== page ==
In the world of hybrid and integrated imaging systems, you can't get much more incompatible than MR and X-ray, at least until now. I'd been hearing about work on such an x-ray/MR hybrid system for a few years now, and now there's a paper by Fahrig et al in this month's Medical Physics (R. Fahrig, Z. Wen, A. Ganguly, G. DeCrescenzo, J. A. Rowlands, G. M. Stevens, R. F. Saunders, and N. J. Pelc, "Performance of a static-anode/flat-panel x-ray fluoroscopy system in a diagnostic strength magnetic field: A truly hybrid x-ray/MR imaging system", Med Phys 32, 1775-1784 (2005)) describing the performance characteristics of a flat panel fluoroscopy and open MRI blended together.
Talk about bleeding edge imaging. Not something that would have been possible just a few short years ago before flat panel image receptors were available. With MR, you get great soft tissue contrast, but you can't see solid objects like bone, implants or wires. With fluoroscopy, you have decent resolution, good visibility of bone, implants, and wires/catheters, but soft tissue contrast isn't so great.
Not entirely sure what kind of clinical demand there is for something like this, but from the quick glance I gave at the paper, there have been a number of clinical procedures performed on it already. I look forward to digging into this paper and finding out more about the system.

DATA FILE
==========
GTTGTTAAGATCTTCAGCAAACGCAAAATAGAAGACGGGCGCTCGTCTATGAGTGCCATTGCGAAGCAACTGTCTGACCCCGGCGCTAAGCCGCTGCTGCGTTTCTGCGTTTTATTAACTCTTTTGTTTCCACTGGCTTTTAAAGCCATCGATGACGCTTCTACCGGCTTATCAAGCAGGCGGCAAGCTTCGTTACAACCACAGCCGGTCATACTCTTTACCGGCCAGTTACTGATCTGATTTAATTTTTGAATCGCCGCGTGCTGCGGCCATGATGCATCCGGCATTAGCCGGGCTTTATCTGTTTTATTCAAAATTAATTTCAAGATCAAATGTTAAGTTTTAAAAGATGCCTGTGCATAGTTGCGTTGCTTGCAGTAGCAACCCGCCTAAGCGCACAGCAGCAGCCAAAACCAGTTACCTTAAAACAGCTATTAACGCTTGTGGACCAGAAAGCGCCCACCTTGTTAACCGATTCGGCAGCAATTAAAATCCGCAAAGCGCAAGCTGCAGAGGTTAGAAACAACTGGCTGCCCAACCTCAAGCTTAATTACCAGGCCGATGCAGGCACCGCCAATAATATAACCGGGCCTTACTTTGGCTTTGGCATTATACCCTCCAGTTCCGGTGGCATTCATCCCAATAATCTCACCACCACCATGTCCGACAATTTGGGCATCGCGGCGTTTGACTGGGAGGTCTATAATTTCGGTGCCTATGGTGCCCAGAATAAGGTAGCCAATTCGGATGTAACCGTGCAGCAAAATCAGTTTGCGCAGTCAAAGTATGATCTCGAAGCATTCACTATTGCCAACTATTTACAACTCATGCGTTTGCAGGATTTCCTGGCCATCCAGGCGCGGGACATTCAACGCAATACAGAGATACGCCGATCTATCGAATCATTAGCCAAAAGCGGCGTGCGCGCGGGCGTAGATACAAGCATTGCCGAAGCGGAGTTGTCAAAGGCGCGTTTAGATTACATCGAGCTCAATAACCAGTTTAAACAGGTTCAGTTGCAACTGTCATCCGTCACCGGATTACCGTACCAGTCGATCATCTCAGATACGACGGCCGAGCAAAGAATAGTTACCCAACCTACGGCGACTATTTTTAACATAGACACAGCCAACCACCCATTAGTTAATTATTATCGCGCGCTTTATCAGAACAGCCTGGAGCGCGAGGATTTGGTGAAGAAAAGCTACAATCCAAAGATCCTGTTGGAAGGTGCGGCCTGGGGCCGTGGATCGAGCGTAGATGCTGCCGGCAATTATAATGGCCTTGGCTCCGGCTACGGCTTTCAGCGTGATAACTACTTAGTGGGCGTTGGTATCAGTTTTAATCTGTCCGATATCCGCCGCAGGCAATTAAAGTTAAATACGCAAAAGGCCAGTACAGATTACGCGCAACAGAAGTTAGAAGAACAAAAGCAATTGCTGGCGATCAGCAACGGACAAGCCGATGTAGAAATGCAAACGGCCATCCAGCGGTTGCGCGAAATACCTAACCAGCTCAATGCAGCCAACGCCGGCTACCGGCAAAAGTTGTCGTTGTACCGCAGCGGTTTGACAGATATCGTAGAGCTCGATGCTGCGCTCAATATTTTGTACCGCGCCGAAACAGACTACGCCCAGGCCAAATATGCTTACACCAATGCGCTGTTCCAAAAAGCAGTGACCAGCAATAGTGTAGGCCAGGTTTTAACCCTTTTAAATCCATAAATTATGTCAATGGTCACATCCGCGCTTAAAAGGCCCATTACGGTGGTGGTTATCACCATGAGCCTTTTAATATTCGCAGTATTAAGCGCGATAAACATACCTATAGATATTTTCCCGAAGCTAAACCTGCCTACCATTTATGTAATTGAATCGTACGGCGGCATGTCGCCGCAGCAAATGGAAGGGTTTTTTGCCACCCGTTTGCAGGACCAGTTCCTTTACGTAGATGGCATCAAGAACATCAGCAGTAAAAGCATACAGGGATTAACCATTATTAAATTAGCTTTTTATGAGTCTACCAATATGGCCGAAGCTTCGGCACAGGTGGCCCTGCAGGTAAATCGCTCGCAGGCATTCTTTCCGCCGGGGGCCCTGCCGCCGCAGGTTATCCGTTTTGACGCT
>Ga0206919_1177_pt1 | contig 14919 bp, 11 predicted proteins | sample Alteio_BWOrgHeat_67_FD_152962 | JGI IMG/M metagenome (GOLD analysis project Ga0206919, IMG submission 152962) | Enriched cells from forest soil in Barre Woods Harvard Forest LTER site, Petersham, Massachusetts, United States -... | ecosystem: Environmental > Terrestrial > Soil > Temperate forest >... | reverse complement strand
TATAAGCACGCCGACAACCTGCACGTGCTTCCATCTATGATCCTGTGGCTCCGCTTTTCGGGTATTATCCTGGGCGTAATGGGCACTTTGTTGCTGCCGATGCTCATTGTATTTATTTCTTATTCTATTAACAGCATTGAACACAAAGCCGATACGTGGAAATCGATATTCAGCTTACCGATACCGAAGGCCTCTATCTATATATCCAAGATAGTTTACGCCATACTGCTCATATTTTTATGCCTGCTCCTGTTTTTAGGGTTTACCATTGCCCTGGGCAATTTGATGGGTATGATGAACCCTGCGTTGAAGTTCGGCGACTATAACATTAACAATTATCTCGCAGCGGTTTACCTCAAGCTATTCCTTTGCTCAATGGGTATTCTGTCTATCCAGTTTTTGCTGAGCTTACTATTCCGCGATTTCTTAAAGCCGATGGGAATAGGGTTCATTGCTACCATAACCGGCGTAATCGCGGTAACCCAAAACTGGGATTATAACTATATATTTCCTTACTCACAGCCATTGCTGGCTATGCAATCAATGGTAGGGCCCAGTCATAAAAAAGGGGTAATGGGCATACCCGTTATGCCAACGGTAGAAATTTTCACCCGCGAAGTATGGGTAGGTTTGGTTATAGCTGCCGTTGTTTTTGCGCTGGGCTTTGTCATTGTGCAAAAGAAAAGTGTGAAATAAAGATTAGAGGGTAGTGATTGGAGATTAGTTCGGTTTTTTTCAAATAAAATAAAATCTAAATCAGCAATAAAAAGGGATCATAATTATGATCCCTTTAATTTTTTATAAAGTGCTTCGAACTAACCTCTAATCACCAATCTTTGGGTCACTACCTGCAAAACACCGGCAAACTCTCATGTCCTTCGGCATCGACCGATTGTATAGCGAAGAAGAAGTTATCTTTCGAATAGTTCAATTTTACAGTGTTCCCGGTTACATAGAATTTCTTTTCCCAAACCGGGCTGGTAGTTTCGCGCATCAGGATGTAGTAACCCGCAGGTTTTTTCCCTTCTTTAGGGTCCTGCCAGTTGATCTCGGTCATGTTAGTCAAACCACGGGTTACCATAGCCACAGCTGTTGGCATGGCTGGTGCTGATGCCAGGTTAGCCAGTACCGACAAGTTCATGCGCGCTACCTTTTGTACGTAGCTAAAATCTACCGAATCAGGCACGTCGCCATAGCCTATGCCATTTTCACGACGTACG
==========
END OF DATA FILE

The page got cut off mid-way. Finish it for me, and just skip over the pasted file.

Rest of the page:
Minimally invasive procedures are increasing in variety and frequency, facilitated by advances in imaging technology. Our hybrid imaging system (GE Apollo™ flat panel, custom Brand x-ray static anode x-ray tube, GE Lunar high-frequency power supply and 0.5 T Signa SP™) provides both x-ray and MR imaging capability to guide complex procedures without requiring motion of the patient between two distant gantries. The performance of the x-ray tube in this closely integrated system was evaluated by modeling and measuring both the response of the filament to an externally applied field and the behavior of the electron beam for field strengths and geometries of interest. The performance of the detector was assessed by measuring the slanted-edge modulation transfer function (MTF) and when placed at zero field and at 0.5 T. Measured resonant frequencies of filaments can be approximated using a modified vibrating beam model, and were at frequencies well below the 25 kHz frequency of our generator for our filament geometry. The amplitude of vibration was not sufficient to cause shorting of the filament during operation within the magnetic field. A simple model of electrons in uniform electric and magnetic fields can be used to estimate the deflection of the electron beam on the anode for the fields of interest between 0.2 and 0.5 T. The MTF measured at the detector and the DQE showed no significant difference inside and outside of the magnetic field. With the proper modifications, an x-ray system can be fully integrated with a MR system, with minimal loss of image quality. Any x-ray tube can be assessed for compatibility when placed at a particular location within the field using the models. We have also concluded that a-Si electronics are robust against magnetic fields. Detailed knowledge of the x-ray system installation is required to provide estimates of system operation. ©2005 American Association of Physicists in Medicine